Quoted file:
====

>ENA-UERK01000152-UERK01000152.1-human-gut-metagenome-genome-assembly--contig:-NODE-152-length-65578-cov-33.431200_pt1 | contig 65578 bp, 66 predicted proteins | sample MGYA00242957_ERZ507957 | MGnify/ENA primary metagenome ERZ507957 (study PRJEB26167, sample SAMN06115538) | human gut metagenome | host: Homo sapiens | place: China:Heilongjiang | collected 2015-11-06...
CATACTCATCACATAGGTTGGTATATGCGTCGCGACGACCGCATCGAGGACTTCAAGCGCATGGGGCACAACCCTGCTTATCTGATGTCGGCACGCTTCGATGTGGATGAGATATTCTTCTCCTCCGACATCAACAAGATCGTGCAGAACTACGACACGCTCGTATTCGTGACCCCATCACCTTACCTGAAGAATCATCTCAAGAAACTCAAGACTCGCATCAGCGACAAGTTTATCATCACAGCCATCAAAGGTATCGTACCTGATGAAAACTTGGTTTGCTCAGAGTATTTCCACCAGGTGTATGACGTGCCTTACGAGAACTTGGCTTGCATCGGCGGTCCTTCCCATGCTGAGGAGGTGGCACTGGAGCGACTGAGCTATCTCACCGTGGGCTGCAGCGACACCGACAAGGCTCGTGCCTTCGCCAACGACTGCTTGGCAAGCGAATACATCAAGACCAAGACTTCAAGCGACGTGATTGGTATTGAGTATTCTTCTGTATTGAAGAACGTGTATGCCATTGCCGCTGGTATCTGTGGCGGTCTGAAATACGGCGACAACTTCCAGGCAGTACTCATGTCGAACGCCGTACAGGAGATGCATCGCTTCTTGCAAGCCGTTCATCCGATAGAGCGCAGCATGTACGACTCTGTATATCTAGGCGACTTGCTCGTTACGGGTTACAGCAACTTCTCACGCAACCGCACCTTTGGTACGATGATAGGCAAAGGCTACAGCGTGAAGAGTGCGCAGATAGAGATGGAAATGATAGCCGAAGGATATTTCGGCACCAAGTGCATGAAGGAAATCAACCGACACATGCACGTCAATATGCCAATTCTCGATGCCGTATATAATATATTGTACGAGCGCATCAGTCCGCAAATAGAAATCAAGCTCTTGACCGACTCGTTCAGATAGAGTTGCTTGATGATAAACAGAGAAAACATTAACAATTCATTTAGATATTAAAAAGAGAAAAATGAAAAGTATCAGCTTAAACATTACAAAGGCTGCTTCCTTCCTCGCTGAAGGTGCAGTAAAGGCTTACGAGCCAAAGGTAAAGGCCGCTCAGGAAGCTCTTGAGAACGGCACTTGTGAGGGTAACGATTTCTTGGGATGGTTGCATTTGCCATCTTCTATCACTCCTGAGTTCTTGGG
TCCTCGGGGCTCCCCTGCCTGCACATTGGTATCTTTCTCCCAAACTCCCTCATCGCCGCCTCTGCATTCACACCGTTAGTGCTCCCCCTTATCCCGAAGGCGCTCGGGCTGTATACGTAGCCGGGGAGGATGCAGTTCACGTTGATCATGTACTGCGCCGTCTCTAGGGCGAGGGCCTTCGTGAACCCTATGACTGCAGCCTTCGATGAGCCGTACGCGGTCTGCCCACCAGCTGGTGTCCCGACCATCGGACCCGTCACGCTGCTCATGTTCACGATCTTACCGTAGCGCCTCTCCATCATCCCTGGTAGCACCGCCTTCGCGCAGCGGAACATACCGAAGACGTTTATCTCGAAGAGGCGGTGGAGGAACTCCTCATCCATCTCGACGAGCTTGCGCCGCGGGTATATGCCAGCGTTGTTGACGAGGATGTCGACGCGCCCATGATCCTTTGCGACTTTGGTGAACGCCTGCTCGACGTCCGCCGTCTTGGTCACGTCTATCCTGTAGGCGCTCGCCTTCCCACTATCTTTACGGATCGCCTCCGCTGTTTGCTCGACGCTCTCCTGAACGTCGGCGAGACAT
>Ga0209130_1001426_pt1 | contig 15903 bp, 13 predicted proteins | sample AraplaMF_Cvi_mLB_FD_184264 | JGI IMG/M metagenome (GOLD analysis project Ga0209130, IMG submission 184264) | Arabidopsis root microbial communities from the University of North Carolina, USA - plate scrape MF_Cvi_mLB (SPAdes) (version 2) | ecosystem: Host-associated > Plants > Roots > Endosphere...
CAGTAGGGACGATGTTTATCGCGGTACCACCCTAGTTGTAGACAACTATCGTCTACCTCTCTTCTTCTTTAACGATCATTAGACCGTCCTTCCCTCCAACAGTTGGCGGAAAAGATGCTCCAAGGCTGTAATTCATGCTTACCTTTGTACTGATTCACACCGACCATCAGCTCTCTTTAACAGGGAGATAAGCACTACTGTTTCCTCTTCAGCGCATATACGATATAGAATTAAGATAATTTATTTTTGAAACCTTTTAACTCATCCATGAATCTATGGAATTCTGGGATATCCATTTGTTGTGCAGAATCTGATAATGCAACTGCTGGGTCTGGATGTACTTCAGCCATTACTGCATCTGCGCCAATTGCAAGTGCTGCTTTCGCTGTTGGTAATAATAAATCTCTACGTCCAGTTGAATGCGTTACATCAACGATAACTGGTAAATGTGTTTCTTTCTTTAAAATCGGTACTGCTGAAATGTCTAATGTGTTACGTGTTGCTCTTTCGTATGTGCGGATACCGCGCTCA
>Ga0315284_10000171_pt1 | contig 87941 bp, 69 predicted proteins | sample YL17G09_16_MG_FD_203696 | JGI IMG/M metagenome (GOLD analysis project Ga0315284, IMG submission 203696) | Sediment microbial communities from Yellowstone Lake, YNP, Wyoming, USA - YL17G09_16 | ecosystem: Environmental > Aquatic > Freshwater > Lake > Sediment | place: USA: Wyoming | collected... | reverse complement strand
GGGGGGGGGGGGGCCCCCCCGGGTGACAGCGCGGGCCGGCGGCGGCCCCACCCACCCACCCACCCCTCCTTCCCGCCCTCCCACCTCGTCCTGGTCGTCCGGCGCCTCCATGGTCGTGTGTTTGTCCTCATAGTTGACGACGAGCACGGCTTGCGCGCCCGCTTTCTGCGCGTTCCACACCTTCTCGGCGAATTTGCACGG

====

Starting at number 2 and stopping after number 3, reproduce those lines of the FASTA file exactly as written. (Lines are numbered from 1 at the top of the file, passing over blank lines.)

CATACTCATCACATAGGTTGGTATATGCGTCGCGACGACCGCATCGAGGACTTCAAGCGCATGGGGCACAACCCTGCTTATCTGATGTCGGCACGCTTCGATGTGGATGAGATATTCTTCTCCTCCGACATCAACAAGATCGTGCAGAACTACGACACGCTCGTATTCGTGACCCCATCACCTTACCTGAAGAATCATCTCAAGAAACTCAAGACTCGCATCAGCGACAAGTTTATCATCACAGCCATCAAAGGTATCGTACCTGATGAAAACTTGGTTTGCTCAGAGTATTTCCACCAGGTGTATGACGTGCCTTACGAGAACTTGGCTTGCATCGGCGGTCCTTCCCATGCTGAGGAGGTGGCACTGGAGCGACTGAGCTATCTCACCGTGGGCTGCAGCGACACCGACAAGGCTCGTGCCTTCGCCAACGACTGCTTGGCAAGCGAATACATCAAGACCAAGACTTCAAGCGACGTGATTGGTATTGAGTATTCTTCTGTATTGAAGAACGTGTATGCCATTGCCGCTGGTATCTGTGGCGGTCTGAAATACGGCGACAACTTCCAGGCAGTACTCATGTCGAACGCCGTACAGGAGATGCATCGCTTCTTGCAAGCCGTTCATCCGATAGAGCGCAGCATGTACGACTCTGTATATCTAGGCGACTTGCTCGTTACGGGTTACAGCAACTTCTCACGCAACCGCACCTTTGGTACGATGATAGGCAAAGGCTACAGCGTGAAGAGTGCGCAGATAGAGATGGAAATGATAGCCGAAGGATATTTCGGCACCAAGTGCATGAAGGAAATCAACCGACACATGCACGTCAATATGCCAATTCTCGATGCCGTATATAATATATTGTACGAGCGCATCAGTCCGCAAATAGAAATCAAGCTCTTGACCGACTCGTTCAGATAGAGTTGCTTGATGATAAACAGAGAAAACATTAACAATTCATTTAGATATTAAAAAGAGAAAAATGAAAAGTATCAGCTTAAACATTACAAAGGCTGCTTCCTTCCTCGCTGAAGGTGCAGTAAAGGCTTACGAGCCAAAGGTAAAGGCCGCTCAGGAAGCTCTTGAGAACGGCACTTGTGAGGGTAACGATTTCTTGGGATGGTTGCATTTGCCATCTTCTATCACTCCTGAGTTCTTGGG
TCCTCGGGGCTCCCCTGCCTGCACATTGGTATCTTTCTCCCAAACTCCCTCATCGCCGCCTCTGCATTCACACCGTTAGTGCTCCCCCTTATCCCGAAGGCGCTCGGGCTGTATACGTAGCCGGGGAGGATGCAGTTCACGTTGATCATGTACTGCGCCGTCTCTAGGGCGAGGGCCTTCGTGAACCCTATGACTGCAGCCTTCGATGAGCCGTACGCGGTCTGCCCACCAGCTGGTGTCCCGACCATCGGACCCGTCACGCTGCTCATGTTCACGATCTTACCGTAGCGCCTCTCCATCATCCCTGGTAGCACCGCCTTCGCGCAGCGGAACATACCGAAGACGTTTATCTCGAAGAGGCGGTGGAGGAACTCCTCATCCATCTCGACGAGCTTGCGCCGCGGGTATATGCCAGCGTTGTTGACGAGGATGTCGACGCGCCCATGATCCTTTGCGACTTTGGTGAACGCCTGCTCGACGTCCGCCGTCTTGGTCACGTCTATCCTGTAGGCGCTCGCCTTCCCACTATCTTTACGGATCGCCTCCGCTGTTTGCTCGACGCTCTCCTGAACGTCGGCGAGACAT